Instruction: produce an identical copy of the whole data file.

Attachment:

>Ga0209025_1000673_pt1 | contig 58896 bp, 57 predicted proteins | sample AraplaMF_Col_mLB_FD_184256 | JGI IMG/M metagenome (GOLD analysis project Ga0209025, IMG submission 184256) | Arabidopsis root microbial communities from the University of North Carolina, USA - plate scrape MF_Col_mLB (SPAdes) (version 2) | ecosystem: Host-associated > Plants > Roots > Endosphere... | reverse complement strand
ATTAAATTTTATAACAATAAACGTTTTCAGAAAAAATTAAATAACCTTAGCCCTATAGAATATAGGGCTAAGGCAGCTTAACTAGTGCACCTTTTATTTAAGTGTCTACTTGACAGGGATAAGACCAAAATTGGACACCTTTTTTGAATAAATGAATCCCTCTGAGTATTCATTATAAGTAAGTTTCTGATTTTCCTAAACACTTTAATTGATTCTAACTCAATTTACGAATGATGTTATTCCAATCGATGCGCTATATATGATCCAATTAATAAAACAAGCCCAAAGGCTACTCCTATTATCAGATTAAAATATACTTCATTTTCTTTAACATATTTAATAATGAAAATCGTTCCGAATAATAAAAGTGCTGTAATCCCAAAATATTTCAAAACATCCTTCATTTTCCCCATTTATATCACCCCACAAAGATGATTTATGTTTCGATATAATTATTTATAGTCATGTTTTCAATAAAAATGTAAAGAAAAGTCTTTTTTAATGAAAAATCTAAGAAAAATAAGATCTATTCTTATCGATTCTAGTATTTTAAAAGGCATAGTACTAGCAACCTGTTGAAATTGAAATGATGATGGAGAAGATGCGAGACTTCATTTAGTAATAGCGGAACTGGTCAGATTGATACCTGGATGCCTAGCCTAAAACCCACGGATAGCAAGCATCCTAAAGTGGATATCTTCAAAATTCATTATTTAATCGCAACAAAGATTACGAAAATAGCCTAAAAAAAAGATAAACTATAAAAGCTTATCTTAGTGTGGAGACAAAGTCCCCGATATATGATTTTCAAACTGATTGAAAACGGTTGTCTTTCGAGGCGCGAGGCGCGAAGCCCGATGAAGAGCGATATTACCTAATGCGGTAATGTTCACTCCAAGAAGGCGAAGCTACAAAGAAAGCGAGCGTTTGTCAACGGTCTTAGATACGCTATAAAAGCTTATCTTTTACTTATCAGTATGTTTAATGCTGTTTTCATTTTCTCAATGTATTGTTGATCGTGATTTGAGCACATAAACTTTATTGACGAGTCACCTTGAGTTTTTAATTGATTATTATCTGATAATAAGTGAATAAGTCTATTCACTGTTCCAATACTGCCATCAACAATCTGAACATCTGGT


>Ga0209025_1000673_pt1 | contig 58896 bp, 57 predicted proteins | sample AraplaMF_Col_mLB_FD_184256 | JGI IMG/M metagenome (GOLD analysis project Ga0209025, IMG submission 184256) | Arabidopsis root microbial communities from the University of North Carolina, USA - plate scrape MF_Col_mLB (SPAdes) (version 2) | ecosystem: Host-associated > Plants > Roots > Endosphere... | reverse complement strand
ATTAAATTTTATAACAATAAACGTTTTCAGAAAAAATTAAATAACCTTAGCCCTATAGAATATAGGGCTAAGGCAGCTTAACTAGTGCACCTTTTATTTAAGTGTCTACTTGACAGGGATAAGACCAAAATTGGACACCTTTTTTGAATAAATGAATCCCTCTGAGTATTCATTATAAGTAAGTTTCTGATTTTCCTAAACACTTTAATTGATTCTAACTCAATTTACGAATGATGTTATTCCAATCGATGCGCTATATATGATCCAATTAATAAAACAAGCCCAAAGGCTACTCCTATTATCAGATTAAAATATACTTCATTTTCTTTAACATATTTAATAATGAAAATCGTTCCGAATAATAAAAGTGCTGTAATCCCAAAATATTTCAAAACATCCTTCATTTTCCCCATTTATATCACCCCACAAAGATGATTTATGTTTCGATATAATTATTTATAGTCATGTTTTCAATAAAAATGTAAAGAAAAGTCTTTTTTAATGAAAAATCTAAGAAAAATAAGATCTATTCTTATCGATTCTAGTATTTTAAAAGGCATAGTACTAGCAACCTGTTGAAATTGAAATGATGATGGAGAAGATGCGAGACTTCATTTAGTAATAGCGGAACTGGTCAGATTGATACCTGGATGCCTAGCCTAAAACCCACGGATAGCAAGCATCCTAAAGTGGATATCTTCAAAATTCATTATTTAATCGCAACAAAGATTACGAAAATAGCCTAAAAAAAAGATAAACTATAAAAGCTTATCTTAGTGTGGAGACAAAGTCCCCGATATATGATTTTCAAACTGATTGAAAACGGTTGTCTTTCGAGGCGCGAGGCGCGAAGCCCGATGAAGAGCGATATTACCTAATGCGGTAATGTTCACTCCAAGAAGGCGAAGCTACAAAGAAAGCGAGCGTTTGTCAACGGTCTTAGATACGCTATAAAAGCTTATCTTTTACTTATCAGTATGTTTAATGCTGTTTTCATTTTCTCAATGTATTGTTGATCGTGATTTGAGCACATAAACTTTATTGACGAGTCACCTTGAGTTTTTAATTGATTATTATCTGATAATAAGTGAATAAGTCTATTCACTGTTCCAATACTGCCATCAACAATCTGAACATCTGGT